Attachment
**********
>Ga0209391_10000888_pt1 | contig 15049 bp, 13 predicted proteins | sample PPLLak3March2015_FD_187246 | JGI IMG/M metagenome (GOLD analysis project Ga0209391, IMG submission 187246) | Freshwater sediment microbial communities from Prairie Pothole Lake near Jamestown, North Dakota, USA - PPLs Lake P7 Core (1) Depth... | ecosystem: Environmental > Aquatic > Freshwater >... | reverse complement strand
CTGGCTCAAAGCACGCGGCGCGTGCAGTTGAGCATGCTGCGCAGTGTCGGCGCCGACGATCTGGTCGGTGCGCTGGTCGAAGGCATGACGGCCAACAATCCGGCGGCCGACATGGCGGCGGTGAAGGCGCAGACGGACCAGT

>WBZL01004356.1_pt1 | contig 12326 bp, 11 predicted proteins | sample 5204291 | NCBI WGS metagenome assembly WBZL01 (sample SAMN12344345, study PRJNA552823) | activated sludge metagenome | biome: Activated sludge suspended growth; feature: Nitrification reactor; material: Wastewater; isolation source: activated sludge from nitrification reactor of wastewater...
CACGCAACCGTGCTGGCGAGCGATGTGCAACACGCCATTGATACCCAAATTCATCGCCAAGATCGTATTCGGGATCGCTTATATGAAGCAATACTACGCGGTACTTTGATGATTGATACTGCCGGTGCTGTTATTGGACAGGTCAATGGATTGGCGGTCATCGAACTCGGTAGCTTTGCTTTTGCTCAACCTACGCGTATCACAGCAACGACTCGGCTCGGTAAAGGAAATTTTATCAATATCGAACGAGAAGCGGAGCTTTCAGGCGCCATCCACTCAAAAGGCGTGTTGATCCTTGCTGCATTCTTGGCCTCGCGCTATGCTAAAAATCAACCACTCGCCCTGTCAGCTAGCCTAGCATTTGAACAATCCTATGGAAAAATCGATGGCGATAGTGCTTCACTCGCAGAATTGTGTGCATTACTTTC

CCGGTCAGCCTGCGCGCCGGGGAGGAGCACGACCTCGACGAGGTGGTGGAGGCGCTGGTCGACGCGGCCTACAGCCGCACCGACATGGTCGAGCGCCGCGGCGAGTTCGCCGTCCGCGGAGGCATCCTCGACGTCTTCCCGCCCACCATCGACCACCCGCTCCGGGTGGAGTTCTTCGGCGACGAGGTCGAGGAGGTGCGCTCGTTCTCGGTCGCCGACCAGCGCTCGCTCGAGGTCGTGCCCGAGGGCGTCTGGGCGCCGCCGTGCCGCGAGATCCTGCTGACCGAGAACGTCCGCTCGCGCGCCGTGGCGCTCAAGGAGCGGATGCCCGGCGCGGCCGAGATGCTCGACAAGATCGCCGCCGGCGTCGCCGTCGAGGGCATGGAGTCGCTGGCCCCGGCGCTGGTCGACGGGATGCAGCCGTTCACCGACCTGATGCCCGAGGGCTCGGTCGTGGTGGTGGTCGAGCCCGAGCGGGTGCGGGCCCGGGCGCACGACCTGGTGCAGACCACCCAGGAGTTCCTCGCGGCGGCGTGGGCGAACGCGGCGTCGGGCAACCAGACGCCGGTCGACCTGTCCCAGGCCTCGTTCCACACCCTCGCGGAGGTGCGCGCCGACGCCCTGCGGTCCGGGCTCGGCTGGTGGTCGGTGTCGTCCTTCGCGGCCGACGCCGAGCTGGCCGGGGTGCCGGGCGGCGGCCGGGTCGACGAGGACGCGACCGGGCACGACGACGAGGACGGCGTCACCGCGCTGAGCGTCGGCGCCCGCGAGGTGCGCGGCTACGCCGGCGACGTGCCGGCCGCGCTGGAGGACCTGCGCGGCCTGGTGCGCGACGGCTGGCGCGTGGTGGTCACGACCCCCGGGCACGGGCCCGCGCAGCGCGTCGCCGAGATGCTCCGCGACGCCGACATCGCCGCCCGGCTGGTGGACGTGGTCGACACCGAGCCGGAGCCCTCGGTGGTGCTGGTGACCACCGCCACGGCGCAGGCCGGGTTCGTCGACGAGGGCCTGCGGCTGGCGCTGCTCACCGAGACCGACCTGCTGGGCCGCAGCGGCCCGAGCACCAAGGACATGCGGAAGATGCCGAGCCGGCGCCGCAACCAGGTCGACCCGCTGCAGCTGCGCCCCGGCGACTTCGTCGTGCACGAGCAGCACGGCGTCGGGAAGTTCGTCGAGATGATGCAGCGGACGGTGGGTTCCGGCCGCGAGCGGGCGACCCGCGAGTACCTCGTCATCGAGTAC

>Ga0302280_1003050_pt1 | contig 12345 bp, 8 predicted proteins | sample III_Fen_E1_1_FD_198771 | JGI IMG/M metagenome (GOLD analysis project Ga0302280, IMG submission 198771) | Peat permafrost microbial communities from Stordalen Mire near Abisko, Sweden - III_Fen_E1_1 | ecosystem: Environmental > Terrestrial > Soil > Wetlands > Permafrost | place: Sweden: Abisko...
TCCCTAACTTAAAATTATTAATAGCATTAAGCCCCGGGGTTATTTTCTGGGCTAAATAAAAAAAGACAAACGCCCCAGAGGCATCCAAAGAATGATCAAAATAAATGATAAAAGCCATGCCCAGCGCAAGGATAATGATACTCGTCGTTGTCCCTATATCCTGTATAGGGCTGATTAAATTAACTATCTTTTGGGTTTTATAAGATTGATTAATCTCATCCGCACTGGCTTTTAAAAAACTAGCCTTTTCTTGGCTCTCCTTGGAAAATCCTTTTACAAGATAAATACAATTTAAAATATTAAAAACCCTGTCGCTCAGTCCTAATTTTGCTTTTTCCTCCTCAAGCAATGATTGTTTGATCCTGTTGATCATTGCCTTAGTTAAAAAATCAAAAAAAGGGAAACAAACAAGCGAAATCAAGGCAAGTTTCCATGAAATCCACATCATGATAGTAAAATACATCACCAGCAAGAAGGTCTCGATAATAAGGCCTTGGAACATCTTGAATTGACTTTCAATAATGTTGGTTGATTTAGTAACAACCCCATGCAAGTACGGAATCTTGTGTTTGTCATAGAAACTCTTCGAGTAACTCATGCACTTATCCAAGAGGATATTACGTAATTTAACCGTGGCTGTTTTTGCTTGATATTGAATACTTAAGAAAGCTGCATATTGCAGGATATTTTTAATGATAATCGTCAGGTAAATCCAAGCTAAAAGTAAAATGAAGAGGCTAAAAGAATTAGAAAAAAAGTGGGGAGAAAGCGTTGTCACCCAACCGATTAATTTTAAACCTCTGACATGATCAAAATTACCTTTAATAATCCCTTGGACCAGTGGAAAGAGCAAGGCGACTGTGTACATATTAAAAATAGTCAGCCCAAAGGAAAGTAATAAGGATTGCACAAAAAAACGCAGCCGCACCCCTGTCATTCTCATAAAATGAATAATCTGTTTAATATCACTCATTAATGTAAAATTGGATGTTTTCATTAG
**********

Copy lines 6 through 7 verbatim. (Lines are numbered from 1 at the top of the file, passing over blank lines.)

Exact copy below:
>Ga0302280_1003050_pt1 | contig 12345 bp, 8 predicted proteins | sample III_Fen_E1_1_FD_198771 | JGI IMG/M metagenome (GOLD analysis project Ga0302280, IMG submission 198771) | Peat permafrost microbial communities from Stordalen Mire near Abisko, Sweden - III_Fen_E1_1 | ecosystem: Environmental > Terrestrial > Soil > Wetlands > Permafrost | place: Sweden: Abisko...
TCCCTAACTTAAAATTATTAATAGCATTAAGCCCCGGGGTTATTTTCTGGGCTAAATAAAAAAAGACAAACGCCCCAGAGGCATCCAAAGAATGATCAAAATAAATGATAAAAGCCATGCCCAGCGCAAGGATAATGATACTCGTCGTTGTCCCTATATCCTGTATAGGGCTGATTAAATTAACTATCTTTTGGGTTTTATAAGATTGATTAATCTCATCCGCACTGGCTTTTAAAAAACTAGCCTTTTCTTGGCTCTCCTTGGAAAATCCTTTTACAAGATAAATACAATTTAAAATATTAAAAACCCTGTCGCTCAGTCCTAATTTTGCTTTTTCCTCCTCAAGCAATGATTGTTTGATCCTGTTGATCATTGCCTTAGTTAAAAAATCAAAAAAAGGGAAACAAACAAGCGAAATCAAGGCAAGTTTCCATGAAATCCACATCATGATAGTAAAATACATCACCAGCAAGAAGGTCTCGATAATAAGGCCTTGGAACATCTTGAATTGACTTTCAATAATGTTGGTTGATTTAGTAACAACCCCATGCAAGTACGGAATCTTGTGTTTGTCATAGAAACTCTTCGAGTAACTCATGCACTTATCCAAGAGGATATTACGTAATTTAACCGTGGCTGTTTTTGCTTGATATTGAATACTTAAGAAAGCTGCATATTGCAGGATATTTTTAATGATAATCGTCAGGTAAATCCAAGCTAAAAGTAAAATGAAGAGGCTAAAAGAATTAGAAAAAAAGTGGGGAGAAAGCGTTGTCACCCAACCGATTAATTTTAAACCTCTGACATGATCAAAATTACCTTTAATAATCCCTTGGACCAGTGGAAAGAGCAAGGCGACTGTGTACATATTAAAAATAGTCAGCCCAAAGGAAAGTAATAAGGATTGCACAAAAAAACGCAGCCGCACCCCTGTCATTCTCATAAAATGAATAATCTGTTTAATATCACTCATTAATGTAAAATTGGATGTTTTCATTAG